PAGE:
QB Chris Simms has thrown just one interception over the last four games
The Tampa Bay Buccaneers' defense has allowed 16 touchdown drives in 12 games this season (the other three TDs against the Bucs were on returns). Of those 16 end-zone incursions, five – or basically one-third – have come after the opposing team started its drive inside Tampa Bay's 10-yard line.
The Bucs have been called the master of the bend-but-don't-break defense, but there's not much room to bend when you're starting out with your backs on the goal line.
The numbers really are startling. When Buccaneer opponents have been forced to start out at least 10 yards away from the end zone – and that's not asking too much, really – they have only been able to take it all the way in on 11 of 132 drives. However, when a turnover makes it first-and-goal, those opponents have been a perfect five-for-five.
Despite ranking second in the NFL through three-quarters of the season, the Buccaneers' defense has taken its share of criticism this season, whether for a lack of big plays early or a third-and-long issue of late. Take away the short drives, though, and that proud unit has really been very stingy. The Bucs lost to Chicago 13-10 thanks to a one-play, one-yard touchdown drive after a fumble, the Bears' only trip to the end zone. The next weekend, Tampa Bay allowed only a field goal in a 10-3 victory over the Saints.
The Carolina Panthers didn't have any one-yard drives in their 34-14 win in Tampa, but they did get the ball inside the Bucs' 40 twice and they scored 10 points off those two gifts of field-position. The Panthers also scored the game's most damaging points on a 61-yard interception return by cornerback Chris Gamble.
The Bucs, who haven't lost any other game this season by more than five points, believe they are much more evenly matched with the Panthers than that last score would indicate. But they also know that they must avoid putting their defense into such terrible positions.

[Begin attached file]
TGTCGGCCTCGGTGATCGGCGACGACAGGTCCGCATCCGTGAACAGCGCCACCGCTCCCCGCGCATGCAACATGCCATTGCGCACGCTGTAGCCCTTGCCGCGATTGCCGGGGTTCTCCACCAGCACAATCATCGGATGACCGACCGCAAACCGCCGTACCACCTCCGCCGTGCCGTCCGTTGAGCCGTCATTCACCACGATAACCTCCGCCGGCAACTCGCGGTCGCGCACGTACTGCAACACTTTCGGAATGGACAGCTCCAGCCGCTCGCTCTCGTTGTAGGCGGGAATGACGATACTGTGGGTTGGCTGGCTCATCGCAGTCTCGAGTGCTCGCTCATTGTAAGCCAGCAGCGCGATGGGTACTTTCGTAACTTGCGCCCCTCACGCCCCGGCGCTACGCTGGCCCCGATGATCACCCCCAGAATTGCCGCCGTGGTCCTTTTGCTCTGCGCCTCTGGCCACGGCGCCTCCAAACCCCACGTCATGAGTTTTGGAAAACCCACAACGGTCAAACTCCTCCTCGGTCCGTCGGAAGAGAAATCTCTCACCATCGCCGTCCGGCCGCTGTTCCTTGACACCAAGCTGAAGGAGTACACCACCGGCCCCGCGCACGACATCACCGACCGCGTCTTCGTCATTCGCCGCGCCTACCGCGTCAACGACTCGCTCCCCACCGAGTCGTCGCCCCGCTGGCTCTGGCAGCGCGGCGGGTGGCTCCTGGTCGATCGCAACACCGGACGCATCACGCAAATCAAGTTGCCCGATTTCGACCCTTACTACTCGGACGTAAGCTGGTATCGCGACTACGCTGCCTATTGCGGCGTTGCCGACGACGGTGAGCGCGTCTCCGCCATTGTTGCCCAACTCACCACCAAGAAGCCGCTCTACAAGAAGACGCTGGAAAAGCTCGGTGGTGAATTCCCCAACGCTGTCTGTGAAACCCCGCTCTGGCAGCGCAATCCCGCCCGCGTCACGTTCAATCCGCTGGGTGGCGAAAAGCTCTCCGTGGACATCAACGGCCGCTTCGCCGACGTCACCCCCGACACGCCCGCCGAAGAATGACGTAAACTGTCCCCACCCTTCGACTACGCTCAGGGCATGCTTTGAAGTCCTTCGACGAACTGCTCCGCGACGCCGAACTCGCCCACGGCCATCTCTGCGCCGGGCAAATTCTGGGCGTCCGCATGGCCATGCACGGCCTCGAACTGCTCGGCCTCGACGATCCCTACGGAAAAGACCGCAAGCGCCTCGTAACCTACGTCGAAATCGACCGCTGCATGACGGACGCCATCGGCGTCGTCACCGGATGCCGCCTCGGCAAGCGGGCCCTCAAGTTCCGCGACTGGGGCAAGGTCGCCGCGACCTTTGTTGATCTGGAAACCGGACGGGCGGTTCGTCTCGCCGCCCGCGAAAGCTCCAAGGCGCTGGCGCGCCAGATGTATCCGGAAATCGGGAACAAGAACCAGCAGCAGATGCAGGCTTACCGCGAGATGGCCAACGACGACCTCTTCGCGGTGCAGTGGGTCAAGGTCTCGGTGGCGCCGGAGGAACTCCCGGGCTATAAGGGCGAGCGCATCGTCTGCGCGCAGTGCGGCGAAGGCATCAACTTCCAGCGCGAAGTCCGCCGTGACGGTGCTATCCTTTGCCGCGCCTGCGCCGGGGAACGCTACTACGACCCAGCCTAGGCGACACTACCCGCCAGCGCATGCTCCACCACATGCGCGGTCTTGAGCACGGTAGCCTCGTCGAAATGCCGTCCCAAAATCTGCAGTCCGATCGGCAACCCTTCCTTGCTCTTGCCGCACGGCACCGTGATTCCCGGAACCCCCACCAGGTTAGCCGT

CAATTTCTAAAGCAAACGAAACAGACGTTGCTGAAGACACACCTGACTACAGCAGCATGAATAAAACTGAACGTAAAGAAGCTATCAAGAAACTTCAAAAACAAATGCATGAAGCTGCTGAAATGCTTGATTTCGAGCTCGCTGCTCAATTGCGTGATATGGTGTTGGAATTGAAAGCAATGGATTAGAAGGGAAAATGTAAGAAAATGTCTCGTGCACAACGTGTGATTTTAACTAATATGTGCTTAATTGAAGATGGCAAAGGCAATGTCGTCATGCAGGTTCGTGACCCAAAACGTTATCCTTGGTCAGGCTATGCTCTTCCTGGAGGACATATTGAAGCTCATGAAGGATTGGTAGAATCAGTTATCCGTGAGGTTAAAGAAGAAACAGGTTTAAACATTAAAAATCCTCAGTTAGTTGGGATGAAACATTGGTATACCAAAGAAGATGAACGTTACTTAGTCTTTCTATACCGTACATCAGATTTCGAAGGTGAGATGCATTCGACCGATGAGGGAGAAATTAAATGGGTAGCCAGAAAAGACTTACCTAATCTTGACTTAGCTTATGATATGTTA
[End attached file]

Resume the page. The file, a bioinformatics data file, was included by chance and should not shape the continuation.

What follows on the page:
"To win this game we definitely have to eliminate turnovers and all the mistakes because this defense and this team really doesn't give up too many points, or make many mistakes," said running back Michael Pittman. "It will come down to us. Last week, I do not think that we had a turnover [on offense], and that is going to be key for us winning this game. Running the football is going to be key.
Indeed, the Bucs secured four interceptions against the Saints and didn't give the ball away once. There's no doubt that the plus-four turnover ratio was the single most important factor in the final outcome, as three of the four turnovers ended very real New Orleans scoring threats.
Win the turnover battle, we say for not the first time, and you'll probably win the game. To which you respond, tell me something I don't know.
Well, how about the specific numbers as they apply to the Buccaneers? Granted, it's not a new concept, but it's still surprising how severe the numbers are. This season, for instance, the Bucs are 6-1 when they have more takeaways than giveaways, and 2-3 when they don't. Take it over the last five years and the split is just as wide: 32-8 (an .800 winning percentage) when the Bucs win the turnover battle and 9-27 (.250) when they don't.
Or how about this: Tampa Bay has allowed 199 points this season, fourth-lowest in the NFL. Of those 199 points, 82 have been the result of turnovers, either directly on the return or on the ensuing drive. That's a little over 40% of all the points the Bucs have allowed.
If that number is still 82 after Sunday's game, the Bucs will have a much bigger chance of pulling off the victory on the road.
"We can't make mistakes, can't turn the ball over," said quarterback Chris Simms. "We shot ourselves in the foot a few times in the first half last game [against Carolina]. When we get some momentum going we need to keep it going and not ruin it ourselves."
Really, Simms and the Buccaneers have already begun to clean up that area. After turning the ball over 15 times in the first nine games, they've only given it away three times in the last four weeks, and they've won three of those four games. There was a single giveaway each against Washington, Atlanta and Chicago and none last weekend in Baton Rouge. Of course each of those single turnovers against the 'Skins, Falcons and Bears resulted in a touchdown for the opposition; the Bucs were able to overcome that to beat Atlanta and Washington, but that early one-play touchdown against the Bears proved to be a killer.
It's one of the oldest lessons in the game, really, but it's so well-known only because it's so true. Turnovers win and lose ballgames, and the Bucs are likely to prove that once again, one way or the other, in Charlotte this Sunday.